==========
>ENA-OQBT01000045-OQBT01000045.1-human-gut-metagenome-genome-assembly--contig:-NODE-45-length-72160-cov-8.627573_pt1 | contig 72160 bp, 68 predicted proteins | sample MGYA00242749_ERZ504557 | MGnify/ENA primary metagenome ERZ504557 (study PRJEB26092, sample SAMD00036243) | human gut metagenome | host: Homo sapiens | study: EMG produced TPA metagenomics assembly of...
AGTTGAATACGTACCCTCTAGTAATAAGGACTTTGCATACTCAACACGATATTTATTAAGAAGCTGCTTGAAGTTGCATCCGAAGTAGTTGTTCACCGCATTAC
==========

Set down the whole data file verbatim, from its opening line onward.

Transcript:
>ENA-OQBT01000045-OQBT01000045.1-human-gut-metagenome-genome-assembly--contig:-NODE-45-length-72160-cov-8.627573_pt1 | contig 72160 bp, 68 predicted proteins | sample MGYA00242749_ERZ504557 | MGnify/ENA primary metagenome ERZ504557 (study PRJEB26092, sample SAMD00036243) | human gut metagenome | host: Homo sapiens | study: EMG produced TPA metagenomics assembly of...
AGTTGAATACGTACCCTCTAGTAATAAGGACTTTGCATACTCAACACGATATTTATTAAGAAGCTGCTTGAAGTTGCATCCGAAGTAGTTGTTCACCGCATTAC